Women put more subjective value on prosocial behavior and men find selfish behavior more valuable.
Women tend to be more altruistic and their brain reacts differently than men while helping others, a new study suggests.
Researchers found that the women's part of brain showed a greater response when it came to sharing money, while in men, the same structure showed more activity when they kept the cash for themselves.
"Women put more subjective value on prosocial behavior and men find selfish behavior more valuable," said Philippe Tobler, associate professor of neuroeconomics and social neuroscience at University of Zurich.
"However, it was unknown how this difference comes about at the level of the brain," Tobler continued. "But in both genders, the dopamine system encodes value."
By "encode," he means the activity in our brain changes in proportion to the value we give social experiences.
Tobler along with his colleagues focused on the "dopamine system" to search for answers why women and men are not equally selfish.
Dopamine plays a fundamental role in the brain's reward system which is released during moments of pleasure, yet it also helps us process our values.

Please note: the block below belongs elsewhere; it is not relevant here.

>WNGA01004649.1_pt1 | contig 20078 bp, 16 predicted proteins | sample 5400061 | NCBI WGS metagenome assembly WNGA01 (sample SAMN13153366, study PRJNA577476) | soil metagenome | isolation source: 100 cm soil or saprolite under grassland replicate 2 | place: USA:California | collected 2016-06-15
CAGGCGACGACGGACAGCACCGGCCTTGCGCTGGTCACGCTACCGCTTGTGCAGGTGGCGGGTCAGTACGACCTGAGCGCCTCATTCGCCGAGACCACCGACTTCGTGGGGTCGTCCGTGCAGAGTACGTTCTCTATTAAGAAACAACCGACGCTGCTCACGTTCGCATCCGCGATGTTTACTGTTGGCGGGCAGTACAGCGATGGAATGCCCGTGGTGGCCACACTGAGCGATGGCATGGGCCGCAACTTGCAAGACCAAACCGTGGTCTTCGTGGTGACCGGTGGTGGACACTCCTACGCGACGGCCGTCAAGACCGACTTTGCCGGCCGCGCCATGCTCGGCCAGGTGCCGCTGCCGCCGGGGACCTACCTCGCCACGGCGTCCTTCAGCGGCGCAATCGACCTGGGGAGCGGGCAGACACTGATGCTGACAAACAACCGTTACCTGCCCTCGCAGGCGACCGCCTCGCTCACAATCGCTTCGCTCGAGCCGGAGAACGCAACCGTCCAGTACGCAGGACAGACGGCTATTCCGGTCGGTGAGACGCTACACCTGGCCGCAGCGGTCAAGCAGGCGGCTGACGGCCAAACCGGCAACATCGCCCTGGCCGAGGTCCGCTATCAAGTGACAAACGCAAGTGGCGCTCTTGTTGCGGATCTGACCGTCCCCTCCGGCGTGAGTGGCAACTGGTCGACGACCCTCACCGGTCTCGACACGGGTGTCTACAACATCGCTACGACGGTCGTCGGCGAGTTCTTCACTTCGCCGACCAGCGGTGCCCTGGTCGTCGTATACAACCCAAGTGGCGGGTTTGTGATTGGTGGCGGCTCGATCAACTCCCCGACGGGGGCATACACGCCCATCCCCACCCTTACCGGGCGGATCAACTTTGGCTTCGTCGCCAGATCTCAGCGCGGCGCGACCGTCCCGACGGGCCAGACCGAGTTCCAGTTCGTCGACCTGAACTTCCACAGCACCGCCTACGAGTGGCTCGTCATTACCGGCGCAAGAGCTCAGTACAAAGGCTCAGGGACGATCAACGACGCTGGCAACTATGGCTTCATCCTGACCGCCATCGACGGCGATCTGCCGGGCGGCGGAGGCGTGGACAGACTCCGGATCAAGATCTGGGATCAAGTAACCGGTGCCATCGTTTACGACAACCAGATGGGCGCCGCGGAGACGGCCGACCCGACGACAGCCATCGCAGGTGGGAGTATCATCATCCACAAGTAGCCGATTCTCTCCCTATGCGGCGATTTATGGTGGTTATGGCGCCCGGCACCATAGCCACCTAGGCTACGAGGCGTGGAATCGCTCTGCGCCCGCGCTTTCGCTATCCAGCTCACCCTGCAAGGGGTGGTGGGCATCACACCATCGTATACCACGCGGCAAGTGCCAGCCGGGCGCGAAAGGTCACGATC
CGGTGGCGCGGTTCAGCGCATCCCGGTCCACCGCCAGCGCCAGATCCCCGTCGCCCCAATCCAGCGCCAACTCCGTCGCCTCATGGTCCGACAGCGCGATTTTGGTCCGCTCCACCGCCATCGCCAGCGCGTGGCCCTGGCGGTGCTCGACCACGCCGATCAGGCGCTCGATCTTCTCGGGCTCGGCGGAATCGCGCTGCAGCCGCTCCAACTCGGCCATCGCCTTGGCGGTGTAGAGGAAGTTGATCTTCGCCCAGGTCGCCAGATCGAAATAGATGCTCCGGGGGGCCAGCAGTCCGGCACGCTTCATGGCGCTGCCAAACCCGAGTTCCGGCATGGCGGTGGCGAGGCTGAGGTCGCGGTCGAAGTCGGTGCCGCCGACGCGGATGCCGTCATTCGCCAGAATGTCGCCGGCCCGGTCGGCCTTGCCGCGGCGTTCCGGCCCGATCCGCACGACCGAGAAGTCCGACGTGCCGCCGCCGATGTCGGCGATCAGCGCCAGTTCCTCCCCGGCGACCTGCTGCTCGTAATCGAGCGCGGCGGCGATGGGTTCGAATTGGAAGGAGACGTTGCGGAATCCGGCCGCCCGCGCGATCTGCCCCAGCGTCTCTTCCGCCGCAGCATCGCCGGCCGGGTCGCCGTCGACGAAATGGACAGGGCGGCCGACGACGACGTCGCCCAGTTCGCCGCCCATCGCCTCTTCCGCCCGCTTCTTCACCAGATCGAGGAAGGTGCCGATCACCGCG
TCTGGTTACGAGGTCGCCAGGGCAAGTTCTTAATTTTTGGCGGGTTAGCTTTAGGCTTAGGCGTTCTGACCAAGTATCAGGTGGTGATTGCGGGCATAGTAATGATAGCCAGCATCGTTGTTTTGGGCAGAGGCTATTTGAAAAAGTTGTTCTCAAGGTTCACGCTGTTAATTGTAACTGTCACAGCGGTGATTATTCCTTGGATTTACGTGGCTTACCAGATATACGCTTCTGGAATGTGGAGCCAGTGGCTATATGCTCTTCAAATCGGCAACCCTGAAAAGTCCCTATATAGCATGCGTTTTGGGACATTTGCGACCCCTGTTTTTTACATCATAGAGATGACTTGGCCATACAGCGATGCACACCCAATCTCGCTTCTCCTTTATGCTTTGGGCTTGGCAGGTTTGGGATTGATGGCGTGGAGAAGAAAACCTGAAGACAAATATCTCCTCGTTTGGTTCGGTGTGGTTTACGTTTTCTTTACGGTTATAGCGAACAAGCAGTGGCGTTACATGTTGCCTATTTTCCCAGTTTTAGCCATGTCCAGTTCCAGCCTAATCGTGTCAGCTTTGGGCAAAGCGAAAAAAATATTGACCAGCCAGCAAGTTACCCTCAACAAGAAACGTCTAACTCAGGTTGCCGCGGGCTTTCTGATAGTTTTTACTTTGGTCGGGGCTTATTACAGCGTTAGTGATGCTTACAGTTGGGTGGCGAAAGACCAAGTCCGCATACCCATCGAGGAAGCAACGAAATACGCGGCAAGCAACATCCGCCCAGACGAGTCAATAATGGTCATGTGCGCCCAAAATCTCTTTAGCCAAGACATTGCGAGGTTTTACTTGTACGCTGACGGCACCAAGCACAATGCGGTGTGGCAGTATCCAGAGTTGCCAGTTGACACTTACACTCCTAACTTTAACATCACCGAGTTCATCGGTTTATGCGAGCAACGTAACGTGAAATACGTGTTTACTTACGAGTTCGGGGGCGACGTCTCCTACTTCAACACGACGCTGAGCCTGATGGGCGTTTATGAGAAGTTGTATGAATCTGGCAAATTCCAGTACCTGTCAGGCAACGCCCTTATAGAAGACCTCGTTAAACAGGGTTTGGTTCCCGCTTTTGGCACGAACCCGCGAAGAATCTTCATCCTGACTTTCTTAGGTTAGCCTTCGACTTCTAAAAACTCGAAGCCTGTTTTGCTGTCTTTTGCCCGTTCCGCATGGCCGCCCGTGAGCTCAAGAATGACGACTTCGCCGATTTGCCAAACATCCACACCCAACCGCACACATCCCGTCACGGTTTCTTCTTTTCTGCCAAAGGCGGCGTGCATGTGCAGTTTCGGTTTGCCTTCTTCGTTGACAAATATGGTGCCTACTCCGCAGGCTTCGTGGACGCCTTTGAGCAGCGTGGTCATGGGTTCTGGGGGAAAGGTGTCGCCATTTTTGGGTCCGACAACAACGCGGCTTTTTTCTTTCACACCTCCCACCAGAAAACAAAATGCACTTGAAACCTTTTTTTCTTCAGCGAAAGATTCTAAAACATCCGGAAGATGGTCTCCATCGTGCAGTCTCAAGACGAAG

This mental ability transpires within the brain machinery known as the striatum. Latin for "striped," the striatum is threaded with fibers that receive and transmit signals from the cerebral cortex, the thalamus and other brain regions.
A series of experiments was designed to test how dopamine might influence the behavior of men and women.
Fifty-six male and female participants were made to choose between sharing a financial reward with others or keeping the money for themselves.
A placebo was given before making decisions by the participants. The result showed that women acted less selfishly than men, choosing to share their money with others.
However, after receiving a drug called amisulpride which distrupted their dopamine systems, women acted more selfishly, while men became more generous. Amisulpride is an antipsychotic normally used to treat the symptoms of schizophrenia.
"Based on the opposing priorities of the genders, interfering with the dopamine system has opposing effects," Tobler stated.
The researchers used functional MRI in a second experiment to investigate changes in the brain while eight female and nine male participants made decisions.
The striatum in females showed more activity when they made a prosocial decision as compared with the male.
The study was published in Nature Human Behavior.